At the second reading on May 7, the Opposition parties demanded that it go to a Parliamentary Special Select Committee (PSSC) or they would defeat it at the vote. This was despite agreement on all sides about the need for the legislation’s proposed amendments. While the two opposition parties have a majority on all parliamentary committees in the 10th Parliament, the government was put to chair this PSSC which was appointed on May 7, 2013.
President Ramotar sent a message to the House appealing to the political parties to work towards the CFATF May 28 deadline. Following this, an urgently called meeting of the PSSC was held. At this meeting, the Opposition moved for a meeting on June 12, thereby ignoring and dismissing the President’s appeal. Guyana therefore, missed the May deadline, and was listed as a country that posed risks to other countries and they should take precautionary measures to protect their systems.
It should be noted that while the first PSCC was established on May 7, 2014, no meeting occurred until August 5, 2013. A scrutiny of the minutes and report of this PSSC will reveal the scanty attendance by opposition members and several scurrilous reasons to boycott the meetings of the committee until different demands were met. During this time, the opposition brought no amendments although they said they had amendments.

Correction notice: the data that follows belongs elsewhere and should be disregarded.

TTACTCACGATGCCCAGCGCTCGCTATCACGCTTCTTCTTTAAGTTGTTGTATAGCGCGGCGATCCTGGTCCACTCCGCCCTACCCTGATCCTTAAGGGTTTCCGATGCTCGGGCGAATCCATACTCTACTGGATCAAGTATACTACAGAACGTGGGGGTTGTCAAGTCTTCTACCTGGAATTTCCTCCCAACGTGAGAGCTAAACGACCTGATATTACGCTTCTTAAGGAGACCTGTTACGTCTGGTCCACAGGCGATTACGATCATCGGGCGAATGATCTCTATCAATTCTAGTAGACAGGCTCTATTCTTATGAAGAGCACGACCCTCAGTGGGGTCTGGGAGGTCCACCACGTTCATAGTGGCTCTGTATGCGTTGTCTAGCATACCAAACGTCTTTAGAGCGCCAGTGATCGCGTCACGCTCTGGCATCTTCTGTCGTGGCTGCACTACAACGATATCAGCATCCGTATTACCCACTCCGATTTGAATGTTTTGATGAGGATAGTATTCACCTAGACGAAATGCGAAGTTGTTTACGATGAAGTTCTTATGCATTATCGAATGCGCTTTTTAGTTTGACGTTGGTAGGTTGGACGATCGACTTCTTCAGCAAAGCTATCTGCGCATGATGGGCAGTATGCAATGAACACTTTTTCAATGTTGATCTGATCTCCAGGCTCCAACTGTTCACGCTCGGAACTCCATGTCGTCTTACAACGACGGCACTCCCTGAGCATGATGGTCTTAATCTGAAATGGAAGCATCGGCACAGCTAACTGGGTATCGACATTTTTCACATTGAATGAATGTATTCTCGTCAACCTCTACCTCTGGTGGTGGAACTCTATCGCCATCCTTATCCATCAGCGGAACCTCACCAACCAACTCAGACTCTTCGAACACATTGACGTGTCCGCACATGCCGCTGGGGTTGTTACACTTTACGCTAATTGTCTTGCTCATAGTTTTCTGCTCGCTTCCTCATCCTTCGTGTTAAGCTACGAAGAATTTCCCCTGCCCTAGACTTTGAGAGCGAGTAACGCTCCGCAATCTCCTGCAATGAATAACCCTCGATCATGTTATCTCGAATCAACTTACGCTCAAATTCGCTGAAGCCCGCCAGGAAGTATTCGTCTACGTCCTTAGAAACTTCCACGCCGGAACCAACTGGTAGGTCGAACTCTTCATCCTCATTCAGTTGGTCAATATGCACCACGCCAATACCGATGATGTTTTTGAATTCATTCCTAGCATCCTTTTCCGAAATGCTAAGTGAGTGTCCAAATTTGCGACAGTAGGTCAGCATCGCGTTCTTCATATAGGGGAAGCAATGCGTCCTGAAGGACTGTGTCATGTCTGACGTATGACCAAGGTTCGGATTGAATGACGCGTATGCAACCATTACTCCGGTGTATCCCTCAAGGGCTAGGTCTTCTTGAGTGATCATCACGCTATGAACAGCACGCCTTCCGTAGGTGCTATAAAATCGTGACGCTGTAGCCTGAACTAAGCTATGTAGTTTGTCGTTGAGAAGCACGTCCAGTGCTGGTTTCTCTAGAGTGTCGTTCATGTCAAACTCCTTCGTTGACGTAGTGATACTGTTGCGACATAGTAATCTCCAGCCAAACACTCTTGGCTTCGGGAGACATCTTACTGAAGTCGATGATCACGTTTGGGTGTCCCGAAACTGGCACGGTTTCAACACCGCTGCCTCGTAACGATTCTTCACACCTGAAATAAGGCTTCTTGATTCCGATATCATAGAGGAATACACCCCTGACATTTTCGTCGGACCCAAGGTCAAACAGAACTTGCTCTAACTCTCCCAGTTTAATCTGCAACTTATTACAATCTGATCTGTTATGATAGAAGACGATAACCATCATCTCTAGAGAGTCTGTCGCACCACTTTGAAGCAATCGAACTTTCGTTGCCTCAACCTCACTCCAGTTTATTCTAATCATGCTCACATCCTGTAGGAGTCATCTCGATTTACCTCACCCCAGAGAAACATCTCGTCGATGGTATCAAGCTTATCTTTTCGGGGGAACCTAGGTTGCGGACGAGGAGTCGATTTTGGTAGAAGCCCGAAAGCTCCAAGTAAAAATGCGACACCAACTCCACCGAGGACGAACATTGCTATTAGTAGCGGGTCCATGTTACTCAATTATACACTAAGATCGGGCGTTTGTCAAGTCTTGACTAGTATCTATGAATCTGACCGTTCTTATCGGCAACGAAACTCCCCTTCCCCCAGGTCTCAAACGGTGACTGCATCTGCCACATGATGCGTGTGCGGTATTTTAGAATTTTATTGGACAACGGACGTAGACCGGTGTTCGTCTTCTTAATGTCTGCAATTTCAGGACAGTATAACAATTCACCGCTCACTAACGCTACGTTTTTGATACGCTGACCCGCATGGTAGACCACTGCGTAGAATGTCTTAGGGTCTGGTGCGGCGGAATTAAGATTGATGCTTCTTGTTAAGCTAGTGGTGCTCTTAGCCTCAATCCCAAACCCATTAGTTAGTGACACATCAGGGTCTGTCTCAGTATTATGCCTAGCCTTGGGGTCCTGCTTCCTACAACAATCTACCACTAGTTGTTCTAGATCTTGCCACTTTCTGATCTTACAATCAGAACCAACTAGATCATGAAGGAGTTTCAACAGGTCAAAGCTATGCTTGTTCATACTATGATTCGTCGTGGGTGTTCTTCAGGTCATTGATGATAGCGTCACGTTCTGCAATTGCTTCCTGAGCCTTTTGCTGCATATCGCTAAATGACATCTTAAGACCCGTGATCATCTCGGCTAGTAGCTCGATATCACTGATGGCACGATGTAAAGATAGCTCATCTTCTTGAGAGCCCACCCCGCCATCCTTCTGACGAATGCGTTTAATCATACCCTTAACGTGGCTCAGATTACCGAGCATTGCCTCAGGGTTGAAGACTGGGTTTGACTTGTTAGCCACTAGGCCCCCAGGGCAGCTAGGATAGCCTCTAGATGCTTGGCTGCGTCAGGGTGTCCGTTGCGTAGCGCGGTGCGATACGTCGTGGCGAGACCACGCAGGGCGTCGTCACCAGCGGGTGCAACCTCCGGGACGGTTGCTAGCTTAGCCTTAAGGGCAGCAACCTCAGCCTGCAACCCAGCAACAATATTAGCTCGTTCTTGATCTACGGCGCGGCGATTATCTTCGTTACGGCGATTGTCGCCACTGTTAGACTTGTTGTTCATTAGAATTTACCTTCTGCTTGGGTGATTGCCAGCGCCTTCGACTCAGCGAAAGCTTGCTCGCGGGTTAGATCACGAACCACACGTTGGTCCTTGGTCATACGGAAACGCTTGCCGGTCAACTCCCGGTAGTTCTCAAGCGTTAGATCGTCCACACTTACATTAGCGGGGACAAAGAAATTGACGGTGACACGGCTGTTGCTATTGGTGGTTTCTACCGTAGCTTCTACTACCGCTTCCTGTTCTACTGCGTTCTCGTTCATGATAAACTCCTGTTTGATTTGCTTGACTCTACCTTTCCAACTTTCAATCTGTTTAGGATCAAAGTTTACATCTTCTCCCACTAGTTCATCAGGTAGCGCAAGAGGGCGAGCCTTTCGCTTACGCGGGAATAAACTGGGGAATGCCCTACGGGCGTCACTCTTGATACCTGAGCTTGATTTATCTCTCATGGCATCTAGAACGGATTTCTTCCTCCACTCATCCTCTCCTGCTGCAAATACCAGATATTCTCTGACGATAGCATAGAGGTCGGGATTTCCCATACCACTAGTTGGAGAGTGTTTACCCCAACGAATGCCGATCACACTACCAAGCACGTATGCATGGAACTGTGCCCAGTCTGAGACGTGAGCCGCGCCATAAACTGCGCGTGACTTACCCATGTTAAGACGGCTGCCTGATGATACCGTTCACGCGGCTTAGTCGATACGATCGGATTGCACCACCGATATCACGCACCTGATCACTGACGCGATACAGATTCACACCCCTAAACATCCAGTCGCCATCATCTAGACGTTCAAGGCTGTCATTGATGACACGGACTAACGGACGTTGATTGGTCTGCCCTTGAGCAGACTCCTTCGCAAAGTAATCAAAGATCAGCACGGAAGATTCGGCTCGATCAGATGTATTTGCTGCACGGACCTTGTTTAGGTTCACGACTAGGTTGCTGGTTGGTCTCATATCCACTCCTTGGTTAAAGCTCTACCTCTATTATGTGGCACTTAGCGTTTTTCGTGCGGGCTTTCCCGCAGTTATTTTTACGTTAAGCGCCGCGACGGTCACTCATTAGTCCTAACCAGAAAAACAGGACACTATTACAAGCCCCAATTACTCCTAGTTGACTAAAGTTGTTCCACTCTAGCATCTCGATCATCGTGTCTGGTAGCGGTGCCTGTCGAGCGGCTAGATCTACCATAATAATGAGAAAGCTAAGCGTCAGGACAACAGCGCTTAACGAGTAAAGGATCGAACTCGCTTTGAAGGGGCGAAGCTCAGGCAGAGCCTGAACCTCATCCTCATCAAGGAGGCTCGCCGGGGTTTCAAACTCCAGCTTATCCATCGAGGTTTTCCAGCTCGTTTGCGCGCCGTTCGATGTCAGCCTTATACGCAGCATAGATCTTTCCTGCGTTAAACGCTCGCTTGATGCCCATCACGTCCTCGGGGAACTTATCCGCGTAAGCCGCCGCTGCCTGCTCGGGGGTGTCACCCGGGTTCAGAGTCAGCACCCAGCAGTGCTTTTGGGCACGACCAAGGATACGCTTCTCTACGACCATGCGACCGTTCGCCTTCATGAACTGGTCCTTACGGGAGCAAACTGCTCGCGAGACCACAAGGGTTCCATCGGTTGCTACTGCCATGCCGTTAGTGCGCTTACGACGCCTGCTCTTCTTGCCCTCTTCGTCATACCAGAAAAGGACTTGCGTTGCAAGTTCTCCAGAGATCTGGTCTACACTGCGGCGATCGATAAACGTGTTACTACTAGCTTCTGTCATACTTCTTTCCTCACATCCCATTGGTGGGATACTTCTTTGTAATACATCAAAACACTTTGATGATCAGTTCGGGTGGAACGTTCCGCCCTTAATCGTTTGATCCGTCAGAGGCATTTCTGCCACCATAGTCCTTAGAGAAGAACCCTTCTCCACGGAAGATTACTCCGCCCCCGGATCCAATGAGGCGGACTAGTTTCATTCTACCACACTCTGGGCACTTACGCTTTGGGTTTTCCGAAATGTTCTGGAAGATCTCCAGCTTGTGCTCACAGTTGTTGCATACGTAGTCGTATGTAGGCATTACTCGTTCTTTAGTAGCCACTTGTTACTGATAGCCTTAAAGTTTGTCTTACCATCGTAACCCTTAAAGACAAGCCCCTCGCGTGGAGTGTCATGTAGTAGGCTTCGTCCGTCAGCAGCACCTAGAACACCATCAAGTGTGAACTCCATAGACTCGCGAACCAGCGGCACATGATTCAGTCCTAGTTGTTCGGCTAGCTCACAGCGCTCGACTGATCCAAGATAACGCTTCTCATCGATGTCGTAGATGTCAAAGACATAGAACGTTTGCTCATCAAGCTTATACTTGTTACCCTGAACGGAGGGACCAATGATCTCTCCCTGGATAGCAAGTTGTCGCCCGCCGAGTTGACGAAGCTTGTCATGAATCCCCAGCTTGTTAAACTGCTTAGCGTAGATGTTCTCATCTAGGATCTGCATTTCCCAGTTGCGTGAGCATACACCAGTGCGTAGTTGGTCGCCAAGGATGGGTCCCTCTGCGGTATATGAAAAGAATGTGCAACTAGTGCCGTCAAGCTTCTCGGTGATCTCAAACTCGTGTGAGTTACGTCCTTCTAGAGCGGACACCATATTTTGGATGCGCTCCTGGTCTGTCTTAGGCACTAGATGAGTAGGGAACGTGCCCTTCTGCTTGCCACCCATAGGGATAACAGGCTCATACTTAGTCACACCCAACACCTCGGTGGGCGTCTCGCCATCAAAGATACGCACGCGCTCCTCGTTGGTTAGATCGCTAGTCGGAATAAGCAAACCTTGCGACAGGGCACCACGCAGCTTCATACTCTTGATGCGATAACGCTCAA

The bill was amended by the government to bring it into further compliance with CFATF recommendations and the report was ready on August 5 to go to the August 7 sitting before the recess. The opposition by majority vote on August 5, 2013 adjourned the meeting to October after recess. Guyana was granted an extension by the CFATF, but due to opposition actions, missed the August 17, 2013 deadline.
The PSSC was reconvened in October, 2013 and started to work again. During this time there were no amendments and the government brought the bill and report back to the House on November 7, 2013 for its third reading. This sitting saw the private sector for the first time petitioning the National Assembly, calling for the passage of the bill and the consequences if it was not passed. The Opposition voted down the petition being laid and read in the House. The bill was subsequently defeated on November 7, 2013, leading to Guyana missing another deadline of the CFATF.
The government brought the second AMLCFT (Amendment) Bill no 22 of 2013, back in early December consolidating all the amendments made in the first PSSC. It was debated for the second time on December 19, and the Opposition declared that if the bill was put to the vote they would defeat it. The amendment bill now renumbered as Bill no 22 of 2013 was sent to a parliamentary special select committee, comprising the same members.
The committee started meeting in January and decided to expedite its work to meet another FATF Feb 10, 2014 deadline. It met on February 8 with the committee completing the AMLCFT (Amendment) Bill no 22 of 2013, reaching agreement on the amendments and corrections. It was during this meeting that the Opposition suddenly stating they had amendments and they would bring them the next day.